Home » Handbook to Financial Independence: Using Passive Income to Achieve Financial Freedom by Jonathan Middaugh
Handbook to Financial Independence: Using Passive Income to Achieve Financial Freedom Jonathan Middaugh

Handbook to Financial Independence: Using Passive Income to Achieve Financial Freedom

Jonathan Middaugh

Published
ISBN :
Kindle Edition
39 pages
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 About the Book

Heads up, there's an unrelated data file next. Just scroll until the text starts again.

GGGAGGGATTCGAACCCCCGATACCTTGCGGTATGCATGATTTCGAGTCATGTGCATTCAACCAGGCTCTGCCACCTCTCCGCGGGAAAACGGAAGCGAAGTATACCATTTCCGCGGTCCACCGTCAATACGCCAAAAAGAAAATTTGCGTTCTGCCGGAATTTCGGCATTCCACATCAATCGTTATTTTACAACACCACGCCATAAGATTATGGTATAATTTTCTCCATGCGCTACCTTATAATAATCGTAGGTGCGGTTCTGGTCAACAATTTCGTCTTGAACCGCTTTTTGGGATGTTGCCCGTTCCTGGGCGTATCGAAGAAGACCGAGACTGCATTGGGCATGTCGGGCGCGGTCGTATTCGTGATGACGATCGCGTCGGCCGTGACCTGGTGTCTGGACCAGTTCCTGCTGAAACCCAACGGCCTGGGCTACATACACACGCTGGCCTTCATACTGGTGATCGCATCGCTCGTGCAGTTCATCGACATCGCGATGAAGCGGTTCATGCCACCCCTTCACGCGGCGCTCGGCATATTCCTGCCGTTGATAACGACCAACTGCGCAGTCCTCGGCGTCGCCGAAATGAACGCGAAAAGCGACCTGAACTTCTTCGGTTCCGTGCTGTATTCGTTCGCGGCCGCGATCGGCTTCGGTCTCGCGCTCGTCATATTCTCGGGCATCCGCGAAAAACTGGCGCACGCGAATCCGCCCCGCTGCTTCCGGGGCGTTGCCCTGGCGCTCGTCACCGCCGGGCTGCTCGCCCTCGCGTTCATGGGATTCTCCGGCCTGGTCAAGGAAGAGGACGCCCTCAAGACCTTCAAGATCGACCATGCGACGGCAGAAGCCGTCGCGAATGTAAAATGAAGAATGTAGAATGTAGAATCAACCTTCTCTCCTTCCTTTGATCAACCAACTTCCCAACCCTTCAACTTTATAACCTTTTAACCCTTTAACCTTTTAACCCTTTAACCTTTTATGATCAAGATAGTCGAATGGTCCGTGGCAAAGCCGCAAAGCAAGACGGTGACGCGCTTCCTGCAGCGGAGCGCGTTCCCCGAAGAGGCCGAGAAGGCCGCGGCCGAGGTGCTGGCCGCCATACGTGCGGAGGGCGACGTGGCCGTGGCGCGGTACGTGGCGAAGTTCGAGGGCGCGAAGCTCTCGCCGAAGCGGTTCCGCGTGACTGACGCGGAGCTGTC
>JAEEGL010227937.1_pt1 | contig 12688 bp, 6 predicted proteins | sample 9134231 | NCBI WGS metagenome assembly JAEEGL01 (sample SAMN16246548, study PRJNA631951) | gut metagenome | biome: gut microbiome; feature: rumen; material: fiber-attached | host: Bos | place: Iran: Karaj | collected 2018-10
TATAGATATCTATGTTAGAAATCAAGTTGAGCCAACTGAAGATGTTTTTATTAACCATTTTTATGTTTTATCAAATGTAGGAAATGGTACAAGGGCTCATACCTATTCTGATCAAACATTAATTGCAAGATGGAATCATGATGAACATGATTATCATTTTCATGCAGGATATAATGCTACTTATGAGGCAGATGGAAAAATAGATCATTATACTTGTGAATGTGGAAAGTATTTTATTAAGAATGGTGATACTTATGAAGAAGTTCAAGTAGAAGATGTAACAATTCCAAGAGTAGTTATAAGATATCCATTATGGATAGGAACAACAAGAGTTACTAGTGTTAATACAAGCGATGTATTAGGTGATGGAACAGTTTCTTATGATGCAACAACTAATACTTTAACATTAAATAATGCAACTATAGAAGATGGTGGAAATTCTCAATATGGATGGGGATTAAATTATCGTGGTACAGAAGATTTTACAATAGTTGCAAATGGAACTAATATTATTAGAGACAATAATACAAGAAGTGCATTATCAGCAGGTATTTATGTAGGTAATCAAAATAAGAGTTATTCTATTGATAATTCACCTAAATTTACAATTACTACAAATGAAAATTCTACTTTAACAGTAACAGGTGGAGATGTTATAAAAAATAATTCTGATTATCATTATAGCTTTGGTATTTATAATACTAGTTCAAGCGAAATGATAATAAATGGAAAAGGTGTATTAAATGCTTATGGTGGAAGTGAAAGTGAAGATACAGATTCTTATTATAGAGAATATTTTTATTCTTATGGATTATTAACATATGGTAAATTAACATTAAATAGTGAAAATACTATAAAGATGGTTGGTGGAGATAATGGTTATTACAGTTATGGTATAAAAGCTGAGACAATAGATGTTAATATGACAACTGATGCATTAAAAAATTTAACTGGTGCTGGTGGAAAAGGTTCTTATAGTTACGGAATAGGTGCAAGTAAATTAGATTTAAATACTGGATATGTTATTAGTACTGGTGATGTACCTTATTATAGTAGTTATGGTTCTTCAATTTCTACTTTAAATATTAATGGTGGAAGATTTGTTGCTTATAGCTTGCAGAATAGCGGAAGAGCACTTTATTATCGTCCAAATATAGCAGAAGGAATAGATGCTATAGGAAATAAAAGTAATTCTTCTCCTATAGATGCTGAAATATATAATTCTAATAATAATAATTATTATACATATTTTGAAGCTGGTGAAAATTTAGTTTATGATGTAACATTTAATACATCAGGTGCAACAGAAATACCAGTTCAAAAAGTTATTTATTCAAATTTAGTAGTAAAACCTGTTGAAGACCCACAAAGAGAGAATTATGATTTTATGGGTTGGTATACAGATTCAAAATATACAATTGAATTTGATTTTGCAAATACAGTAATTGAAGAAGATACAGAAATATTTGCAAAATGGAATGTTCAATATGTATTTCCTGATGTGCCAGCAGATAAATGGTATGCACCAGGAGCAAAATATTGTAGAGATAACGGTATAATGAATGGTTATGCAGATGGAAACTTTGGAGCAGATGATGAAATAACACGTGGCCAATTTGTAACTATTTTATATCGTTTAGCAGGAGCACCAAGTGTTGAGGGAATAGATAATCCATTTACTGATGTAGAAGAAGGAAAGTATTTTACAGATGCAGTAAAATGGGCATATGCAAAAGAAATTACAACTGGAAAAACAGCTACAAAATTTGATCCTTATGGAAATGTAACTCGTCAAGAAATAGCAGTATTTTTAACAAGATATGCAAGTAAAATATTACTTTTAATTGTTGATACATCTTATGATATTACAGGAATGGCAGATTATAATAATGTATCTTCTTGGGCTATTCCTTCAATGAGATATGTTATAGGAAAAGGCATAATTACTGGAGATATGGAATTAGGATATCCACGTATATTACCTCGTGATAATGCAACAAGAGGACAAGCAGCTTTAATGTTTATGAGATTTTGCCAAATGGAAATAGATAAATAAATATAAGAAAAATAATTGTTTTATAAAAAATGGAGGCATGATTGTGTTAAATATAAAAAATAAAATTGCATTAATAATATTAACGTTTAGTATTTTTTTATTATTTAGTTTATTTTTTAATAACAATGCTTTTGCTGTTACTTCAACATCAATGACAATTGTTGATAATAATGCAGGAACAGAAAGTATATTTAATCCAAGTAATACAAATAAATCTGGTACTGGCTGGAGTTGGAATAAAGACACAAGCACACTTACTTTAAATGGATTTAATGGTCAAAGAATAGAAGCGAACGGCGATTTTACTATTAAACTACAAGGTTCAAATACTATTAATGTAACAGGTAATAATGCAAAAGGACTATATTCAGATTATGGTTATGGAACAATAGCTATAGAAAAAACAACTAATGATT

Financial independence (FI) is about opening up possibilities. If you are financially independent, you can choose exactly how you want to spend your time. You can volunteer, have more family time, travel the world, or start a business, just to name aMoreFinancial independence (FI) is about opening up possibilities. If you are financially independent, you can choose exactly how you want to spend your time. You can volunteer, have more family time, travel the world, or start a business, just to name a few of the many options.Financial independence is achieved when your core expenses are covered by passive income. Passive income can be generated by investments or earned through content-based sources such as blogs, e-books, and so on. Handbook to Financial Independence is a straightforward guide that gives you the tools, ideas and motivation to reach FI. The most important thing you can do for your financial future is to get started today!Below is an excerpt from the book that shows the type of analysis that “Handbook to Financial Independence” digs into:“…If Mr. Workhard wants to earn $25,000 of free cash flow from his Dividend Growth Investing (DGI) portfolio, he could accumulate a 100% DGI stock portfolio worth $685,000 with a dividend yield of 3.65%. This would be a great option, and the best part is that he will likely get organic dividend growth of ~7%, depending on the stocks in his portfolio. However, Mr. Workhard could have achieved FI with a portfolio of significantly smaller value if he included bonds. For example, a portfolio of $450,000 of DGI stocks yielding 3.65% and $145,000 of bonds yielding 6% would generate $25,000 annually, for a total portfolio size of $595,000. The downside of this strategy is that future income growth is sharply reduced. If the DGI stocks are growing dividends at 7% and the bonds naturally have no income growth, then the total income growth rate is roughly 5.3%. This is still enough to handily beat inflation and even increase purchasing power, but it is not nearly as dramatic as 7% income growth…”